After a wet but fairly mild October, November is set to be ‘freezing’ across the United Kingdom.
And it is all thanks to La Nina, the cooling of the ocean surface temperatures across central and east-central equatorial Pacific.
Between November 9 and November 22 are predicted to be the coldest days of the month.
According a BBC weather television report, we are set for a very chilly couple of weeks indeed.
Why is November set to be so cold?
The BBC forecast states: “This autumn, we have a La Nina event in the Pacific Ocean, which means much cooler than average sea surface temperatures over the central and eastern Tropical Pacific.
“Despite the Pacific Ocean being thousands of miles away from the UK, unusual conditions here can have a broad influence on global weather patterns, including over Europe.
“A La Nina event tends to increase the chance of the UK getting some decent cold snaps before Christmas, as we saw in both 2016 and 2017, when we last had a La Nina pattern.
“However, other factors can also influence the UK’s weather in late autumn, too.
What is causing all this rain?
“This can include wind patterns high above the North Pole and the sea surface temperatures over the north Atlantic.”
Whereas BBC weatherman Chris Fawkes said there may also be snow in parts of Europe: “Now we’ve still got cool air with us in Scandinavia. Temperatures are struggling with highs of about seven is Oslo and Stockholm. It will be cold enough to see some snow across those higher elevations in Sweden and Norway.”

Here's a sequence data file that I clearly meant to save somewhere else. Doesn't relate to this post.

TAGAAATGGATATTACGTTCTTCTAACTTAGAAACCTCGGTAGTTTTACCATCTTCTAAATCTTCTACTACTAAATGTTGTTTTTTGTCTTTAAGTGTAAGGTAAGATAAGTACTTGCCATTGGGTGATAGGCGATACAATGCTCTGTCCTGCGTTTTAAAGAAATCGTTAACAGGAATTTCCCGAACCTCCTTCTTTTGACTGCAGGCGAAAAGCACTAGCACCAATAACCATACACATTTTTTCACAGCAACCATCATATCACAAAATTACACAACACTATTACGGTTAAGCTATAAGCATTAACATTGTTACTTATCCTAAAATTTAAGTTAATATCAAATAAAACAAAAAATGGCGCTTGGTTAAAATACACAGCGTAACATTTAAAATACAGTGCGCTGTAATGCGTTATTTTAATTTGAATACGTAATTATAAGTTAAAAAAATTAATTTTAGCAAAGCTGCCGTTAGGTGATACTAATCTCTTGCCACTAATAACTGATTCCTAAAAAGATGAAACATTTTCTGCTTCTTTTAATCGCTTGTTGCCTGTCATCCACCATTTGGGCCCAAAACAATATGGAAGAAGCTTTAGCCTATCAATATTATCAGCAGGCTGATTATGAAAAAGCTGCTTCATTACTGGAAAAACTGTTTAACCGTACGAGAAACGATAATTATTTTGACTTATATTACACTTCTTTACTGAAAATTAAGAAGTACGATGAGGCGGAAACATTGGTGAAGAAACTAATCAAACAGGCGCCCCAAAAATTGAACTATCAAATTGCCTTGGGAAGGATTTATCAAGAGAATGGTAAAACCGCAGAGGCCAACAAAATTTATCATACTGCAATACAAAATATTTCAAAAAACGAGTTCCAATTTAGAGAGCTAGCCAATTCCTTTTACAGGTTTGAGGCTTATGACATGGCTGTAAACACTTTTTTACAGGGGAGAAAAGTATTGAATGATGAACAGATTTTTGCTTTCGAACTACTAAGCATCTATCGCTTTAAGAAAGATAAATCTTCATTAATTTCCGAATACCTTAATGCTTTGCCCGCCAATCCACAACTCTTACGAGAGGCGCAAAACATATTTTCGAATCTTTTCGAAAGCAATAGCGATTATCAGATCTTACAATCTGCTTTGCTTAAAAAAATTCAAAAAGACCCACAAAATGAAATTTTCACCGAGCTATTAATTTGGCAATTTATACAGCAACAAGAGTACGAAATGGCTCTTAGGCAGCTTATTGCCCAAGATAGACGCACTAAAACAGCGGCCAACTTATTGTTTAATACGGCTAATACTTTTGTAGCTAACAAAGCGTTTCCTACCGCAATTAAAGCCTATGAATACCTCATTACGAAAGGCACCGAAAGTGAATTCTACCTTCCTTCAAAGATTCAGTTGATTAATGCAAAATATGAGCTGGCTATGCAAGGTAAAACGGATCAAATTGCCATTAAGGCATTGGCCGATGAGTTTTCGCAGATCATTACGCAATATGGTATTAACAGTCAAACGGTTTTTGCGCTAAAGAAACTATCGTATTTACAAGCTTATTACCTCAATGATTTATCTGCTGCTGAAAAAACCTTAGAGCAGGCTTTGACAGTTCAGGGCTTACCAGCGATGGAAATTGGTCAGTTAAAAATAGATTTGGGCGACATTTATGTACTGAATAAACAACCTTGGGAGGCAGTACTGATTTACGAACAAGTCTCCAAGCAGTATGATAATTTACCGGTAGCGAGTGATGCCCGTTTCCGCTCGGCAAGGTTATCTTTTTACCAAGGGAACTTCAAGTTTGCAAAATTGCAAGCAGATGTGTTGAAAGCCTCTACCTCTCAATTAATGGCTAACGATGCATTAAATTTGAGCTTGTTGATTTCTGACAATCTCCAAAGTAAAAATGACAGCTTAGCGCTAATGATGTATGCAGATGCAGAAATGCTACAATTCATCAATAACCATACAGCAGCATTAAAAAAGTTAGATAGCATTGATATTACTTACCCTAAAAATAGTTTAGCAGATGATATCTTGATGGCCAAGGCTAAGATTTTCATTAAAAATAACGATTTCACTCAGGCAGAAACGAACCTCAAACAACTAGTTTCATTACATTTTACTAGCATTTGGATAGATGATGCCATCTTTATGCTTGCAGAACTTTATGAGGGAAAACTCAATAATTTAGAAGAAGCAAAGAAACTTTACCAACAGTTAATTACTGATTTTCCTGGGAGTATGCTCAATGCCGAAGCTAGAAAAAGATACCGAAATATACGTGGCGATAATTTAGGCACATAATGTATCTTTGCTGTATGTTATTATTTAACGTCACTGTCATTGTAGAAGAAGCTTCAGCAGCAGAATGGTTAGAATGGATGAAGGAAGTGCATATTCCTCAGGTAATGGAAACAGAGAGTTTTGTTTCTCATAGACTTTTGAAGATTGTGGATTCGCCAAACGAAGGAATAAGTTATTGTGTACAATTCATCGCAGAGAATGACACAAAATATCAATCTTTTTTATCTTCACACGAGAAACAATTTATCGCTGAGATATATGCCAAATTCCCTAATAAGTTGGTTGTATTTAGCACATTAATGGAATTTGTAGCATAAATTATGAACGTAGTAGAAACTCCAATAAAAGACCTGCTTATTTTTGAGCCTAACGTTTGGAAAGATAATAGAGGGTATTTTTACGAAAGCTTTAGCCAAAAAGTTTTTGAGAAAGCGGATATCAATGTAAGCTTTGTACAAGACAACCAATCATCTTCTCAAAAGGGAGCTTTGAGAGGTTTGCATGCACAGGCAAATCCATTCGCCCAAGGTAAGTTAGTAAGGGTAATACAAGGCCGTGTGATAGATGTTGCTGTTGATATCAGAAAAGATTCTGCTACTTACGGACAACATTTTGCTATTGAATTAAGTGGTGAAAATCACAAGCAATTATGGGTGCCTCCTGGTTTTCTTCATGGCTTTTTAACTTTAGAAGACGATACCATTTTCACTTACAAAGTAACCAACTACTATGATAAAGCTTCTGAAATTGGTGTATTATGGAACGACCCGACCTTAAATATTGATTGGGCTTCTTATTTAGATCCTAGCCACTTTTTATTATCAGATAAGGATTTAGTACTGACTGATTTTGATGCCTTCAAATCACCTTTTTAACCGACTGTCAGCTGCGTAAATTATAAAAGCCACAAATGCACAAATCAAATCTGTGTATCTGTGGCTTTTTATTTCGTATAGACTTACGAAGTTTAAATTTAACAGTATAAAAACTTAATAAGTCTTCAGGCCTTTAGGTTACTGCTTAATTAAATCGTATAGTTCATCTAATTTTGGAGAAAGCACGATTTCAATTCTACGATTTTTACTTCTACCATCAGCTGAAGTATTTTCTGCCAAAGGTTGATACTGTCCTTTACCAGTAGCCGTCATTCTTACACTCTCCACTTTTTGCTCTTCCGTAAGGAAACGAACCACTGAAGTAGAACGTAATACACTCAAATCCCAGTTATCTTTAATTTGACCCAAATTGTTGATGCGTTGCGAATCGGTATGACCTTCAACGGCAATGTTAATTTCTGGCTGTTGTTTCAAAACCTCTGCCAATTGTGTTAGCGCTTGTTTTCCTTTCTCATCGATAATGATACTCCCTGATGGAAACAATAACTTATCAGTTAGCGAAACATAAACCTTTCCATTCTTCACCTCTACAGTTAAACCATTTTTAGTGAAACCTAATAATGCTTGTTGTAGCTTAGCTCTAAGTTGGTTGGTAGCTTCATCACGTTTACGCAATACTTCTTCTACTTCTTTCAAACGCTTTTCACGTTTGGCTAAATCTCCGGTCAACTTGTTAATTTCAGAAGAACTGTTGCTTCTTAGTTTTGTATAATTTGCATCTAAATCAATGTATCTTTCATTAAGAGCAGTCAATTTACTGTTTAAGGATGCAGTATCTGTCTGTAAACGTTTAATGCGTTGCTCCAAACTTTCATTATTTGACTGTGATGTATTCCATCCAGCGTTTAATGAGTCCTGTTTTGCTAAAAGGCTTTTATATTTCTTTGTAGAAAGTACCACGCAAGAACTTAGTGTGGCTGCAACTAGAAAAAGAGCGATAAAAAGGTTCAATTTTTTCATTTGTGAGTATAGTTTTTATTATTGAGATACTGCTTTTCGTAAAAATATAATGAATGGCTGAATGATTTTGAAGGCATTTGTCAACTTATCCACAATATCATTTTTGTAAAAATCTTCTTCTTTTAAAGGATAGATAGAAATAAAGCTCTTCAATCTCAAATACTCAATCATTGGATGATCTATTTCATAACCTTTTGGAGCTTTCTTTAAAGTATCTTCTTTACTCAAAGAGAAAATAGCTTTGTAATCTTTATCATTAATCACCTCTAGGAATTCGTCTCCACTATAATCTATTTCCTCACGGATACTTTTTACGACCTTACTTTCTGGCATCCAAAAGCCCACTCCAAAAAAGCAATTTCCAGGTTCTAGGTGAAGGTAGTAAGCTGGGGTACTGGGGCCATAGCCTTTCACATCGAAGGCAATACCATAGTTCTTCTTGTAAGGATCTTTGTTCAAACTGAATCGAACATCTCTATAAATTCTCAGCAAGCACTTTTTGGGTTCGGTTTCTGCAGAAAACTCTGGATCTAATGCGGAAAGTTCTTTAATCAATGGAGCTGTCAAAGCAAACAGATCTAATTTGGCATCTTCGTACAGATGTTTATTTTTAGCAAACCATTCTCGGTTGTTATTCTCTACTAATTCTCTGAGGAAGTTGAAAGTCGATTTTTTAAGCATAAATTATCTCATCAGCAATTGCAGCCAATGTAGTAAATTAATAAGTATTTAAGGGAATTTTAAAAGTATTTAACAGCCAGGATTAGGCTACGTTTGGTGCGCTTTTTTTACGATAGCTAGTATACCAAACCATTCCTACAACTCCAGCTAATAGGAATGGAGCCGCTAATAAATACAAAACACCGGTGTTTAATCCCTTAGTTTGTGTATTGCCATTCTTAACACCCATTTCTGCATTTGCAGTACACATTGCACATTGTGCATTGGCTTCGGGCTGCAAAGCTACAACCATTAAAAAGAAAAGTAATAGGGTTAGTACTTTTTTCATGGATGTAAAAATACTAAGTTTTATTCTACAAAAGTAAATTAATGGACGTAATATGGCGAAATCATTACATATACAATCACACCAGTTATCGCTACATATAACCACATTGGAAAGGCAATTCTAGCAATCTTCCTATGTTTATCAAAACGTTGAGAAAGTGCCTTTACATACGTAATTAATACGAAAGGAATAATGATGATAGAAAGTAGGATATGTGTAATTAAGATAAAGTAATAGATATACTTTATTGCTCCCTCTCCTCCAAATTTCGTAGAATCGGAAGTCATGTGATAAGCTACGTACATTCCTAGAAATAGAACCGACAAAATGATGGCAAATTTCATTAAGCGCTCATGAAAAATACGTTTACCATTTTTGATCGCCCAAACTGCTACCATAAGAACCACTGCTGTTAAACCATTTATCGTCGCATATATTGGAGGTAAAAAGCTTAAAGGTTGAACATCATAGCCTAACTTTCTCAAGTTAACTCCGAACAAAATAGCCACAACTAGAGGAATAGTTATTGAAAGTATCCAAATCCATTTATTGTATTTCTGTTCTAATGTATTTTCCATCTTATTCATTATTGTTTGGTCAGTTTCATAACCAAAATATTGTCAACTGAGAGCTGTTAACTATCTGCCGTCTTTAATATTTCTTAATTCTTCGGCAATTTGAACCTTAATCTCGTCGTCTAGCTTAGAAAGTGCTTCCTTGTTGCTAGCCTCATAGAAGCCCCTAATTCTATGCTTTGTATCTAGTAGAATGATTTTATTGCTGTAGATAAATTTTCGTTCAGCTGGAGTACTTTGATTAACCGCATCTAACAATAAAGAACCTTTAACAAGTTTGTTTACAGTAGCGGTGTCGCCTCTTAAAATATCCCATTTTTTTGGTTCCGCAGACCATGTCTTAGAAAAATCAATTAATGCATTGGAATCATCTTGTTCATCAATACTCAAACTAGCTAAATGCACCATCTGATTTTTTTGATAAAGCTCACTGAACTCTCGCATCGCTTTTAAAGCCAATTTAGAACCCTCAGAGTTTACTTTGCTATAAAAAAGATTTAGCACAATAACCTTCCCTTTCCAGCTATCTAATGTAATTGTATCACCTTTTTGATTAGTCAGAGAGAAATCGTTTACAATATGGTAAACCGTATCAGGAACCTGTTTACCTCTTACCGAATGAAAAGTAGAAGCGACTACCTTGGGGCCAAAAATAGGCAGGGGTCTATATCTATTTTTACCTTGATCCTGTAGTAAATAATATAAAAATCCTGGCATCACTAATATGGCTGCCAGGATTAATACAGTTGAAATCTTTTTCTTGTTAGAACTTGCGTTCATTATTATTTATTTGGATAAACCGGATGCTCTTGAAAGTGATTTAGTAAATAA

And before this cold snap, extensive downfalls of weather shall continue across the UK.
Storm Aiden is currently battering significant parts of the UK.
Floods are predicted within days, as are gales of up to 79mph.
Met Office forecaster Marco Petagna told The Sun Online: “All areas are seeing some heavy rain while the windiest weather is going to be affecting the north through the rest of the day.
“Tomorrow, things will briefly brighten up in the morning before rain returns from the south west.”
Whereas Martin Young, deputy chief meteorologist at the Met Office, said we can expect more rain and heavy winds.
“Given that this is falling on already saturated ground from what has been a wet October. There is an increased risk of flooding in some warnings areas.”
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